Can 16-year-old Kammani’s skills as a healer save her family?
Kammani’s mother is dead. Her father—who was once the best healer in the city of Alu—drowns his grief in alcohol. Her brother, Kasha, was stolen by the royal family as a punishment for Kammani’s father’s inability to heal the ruler’s dying son years before. Kammani’s sister, Nanaea, is all she has left. But when Nanaea is unexpectedly chosen to be a Sacred Maiden—one of three young women chosen to be killed and buried with the ruler upon his death—Nanaea believes it’s a chance to recapture her family’s glory. Kammani knows better. In a desperate bid to save Nanaea’s life, Kammani is determined to heal the ruler at any cost—even her own life. Coon builds a rich and detailed world complete with a history and rules that readers will enjoy uncovering slowly. While the setting feels satisfying, the characters do not. Kammani’s constant insecurity about her romance with Dagan, for example, feels superficial, as does the entire town’s obsession with the Sacred Maiden ceremony. Furthermore, the prose often feels clunky and stilted, a pattern that becomes even more obvious when compared to many passages of easy, witty dialogue. The last third of the book is the strongest, as though the author finally found her way. Characters have a variety of different skin tones.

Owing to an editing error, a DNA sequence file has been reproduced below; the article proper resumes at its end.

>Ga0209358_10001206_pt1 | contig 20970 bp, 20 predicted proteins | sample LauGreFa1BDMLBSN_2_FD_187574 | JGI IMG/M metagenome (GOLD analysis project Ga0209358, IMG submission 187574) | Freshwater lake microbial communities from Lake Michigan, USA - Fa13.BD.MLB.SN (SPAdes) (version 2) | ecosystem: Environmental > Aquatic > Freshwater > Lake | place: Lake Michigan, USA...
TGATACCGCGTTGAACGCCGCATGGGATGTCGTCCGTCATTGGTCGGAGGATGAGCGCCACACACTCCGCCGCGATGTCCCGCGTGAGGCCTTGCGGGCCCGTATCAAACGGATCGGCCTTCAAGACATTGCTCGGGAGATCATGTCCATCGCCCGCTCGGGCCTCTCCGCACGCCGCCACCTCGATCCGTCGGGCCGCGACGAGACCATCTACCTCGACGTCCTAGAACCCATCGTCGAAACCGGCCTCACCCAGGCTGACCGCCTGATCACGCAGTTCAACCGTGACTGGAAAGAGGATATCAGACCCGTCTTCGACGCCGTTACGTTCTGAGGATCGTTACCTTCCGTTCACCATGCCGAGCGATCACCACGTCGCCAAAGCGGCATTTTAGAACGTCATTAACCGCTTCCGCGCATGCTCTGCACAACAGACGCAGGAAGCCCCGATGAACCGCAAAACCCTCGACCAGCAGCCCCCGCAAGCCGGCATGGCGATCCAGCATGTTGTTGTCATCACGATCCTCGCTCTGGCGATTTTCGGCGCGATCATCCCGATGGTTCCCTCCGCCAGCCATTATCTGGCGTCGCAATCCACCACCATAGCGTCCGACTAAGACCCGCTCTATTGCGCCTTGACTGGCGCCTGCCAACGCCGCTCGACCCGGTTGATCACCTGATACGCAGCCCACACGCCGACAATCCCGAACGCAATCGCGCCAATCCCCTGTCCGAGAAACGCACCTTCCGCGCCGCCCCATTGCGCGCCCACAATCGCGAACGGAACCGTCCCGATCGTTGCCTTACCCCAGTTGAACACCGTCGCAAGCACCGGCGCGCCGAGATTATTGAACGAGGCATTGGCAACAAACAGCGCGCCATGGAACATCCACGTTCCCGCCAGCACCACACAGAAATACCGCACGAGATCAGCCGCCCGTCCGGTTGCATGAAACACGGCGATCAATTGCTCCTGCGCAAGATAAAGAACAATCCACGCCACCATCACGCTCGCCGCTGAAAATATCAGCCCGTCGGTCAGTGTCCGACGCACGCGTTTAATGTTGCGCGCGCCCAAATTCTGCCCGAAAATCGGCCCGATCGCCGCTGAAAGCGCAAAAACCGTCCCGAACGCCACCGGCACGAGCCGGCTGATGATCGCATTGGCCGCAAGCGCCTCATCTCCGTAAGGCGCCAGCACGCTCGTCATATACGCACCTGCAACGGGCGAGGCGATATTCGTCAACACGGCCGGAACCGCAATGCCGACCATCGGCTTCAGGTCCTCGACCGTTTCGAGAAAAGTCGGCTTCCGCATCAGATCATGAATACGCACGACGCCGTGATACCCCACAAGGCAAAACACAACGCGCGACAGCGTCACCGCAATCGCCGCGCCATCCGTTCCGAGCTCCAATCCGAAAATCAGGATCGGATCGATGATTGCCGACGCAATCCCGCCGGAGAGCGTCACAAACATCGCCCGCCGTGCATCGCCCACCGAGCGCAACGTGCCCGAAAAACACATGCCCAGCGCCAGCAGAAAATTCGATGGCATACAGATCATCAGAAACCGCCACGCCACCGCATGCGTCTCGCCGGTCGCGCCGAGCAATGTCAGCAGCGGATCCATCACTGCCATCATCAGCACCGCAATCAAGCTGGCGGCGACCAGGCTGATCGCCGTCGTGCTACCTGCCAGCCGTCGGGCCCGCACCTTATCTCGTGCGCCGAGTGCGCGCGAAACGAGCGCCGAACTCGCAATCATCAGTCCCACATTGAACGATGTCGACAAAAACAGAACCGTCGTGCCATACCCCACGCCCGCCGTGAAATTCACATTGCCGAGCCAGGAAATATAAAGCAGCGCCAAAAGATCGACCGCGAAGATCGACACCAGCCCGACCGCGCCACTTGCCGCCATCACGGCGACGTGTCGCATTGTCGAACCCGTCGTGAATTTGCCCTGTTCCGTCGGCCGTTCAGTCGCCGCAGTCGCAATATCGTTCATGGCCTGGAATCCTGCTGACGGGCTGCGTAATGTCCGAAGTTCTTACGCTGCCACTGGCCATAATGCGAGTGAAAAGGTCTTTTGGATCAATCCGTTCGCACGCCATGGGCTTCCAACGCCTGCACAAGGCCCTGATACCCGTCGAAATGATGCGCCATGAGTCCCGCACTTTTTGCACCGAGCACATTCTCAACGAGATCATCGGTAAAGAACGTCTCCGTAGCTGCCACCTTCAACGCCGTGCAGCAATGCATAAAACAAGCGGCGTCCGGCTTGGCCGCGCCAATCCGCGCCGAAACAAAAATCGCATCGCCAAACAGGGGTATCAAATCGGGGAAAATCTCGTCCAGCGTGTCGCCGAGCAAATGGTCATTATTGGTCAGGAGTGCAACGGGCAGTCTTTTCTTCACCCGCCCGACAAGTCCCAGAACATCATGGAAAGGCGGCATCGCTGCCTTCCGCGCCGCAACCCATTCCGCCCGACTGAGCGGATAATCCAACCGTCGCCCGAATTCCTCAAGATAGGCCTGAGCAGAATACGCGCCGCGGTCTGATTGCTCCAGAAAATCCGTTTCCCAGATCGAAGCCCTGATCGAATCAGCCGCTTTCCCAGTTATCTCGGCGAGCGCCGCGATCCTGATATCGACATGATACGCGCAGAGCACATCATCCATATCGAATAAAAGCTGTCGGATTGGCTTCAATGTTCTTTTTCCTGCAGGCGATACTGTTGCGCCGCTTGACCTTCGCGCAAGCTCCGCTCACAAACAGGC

A middling debut that promises a more polished sequel. (resources) (Fantasy. 14-18)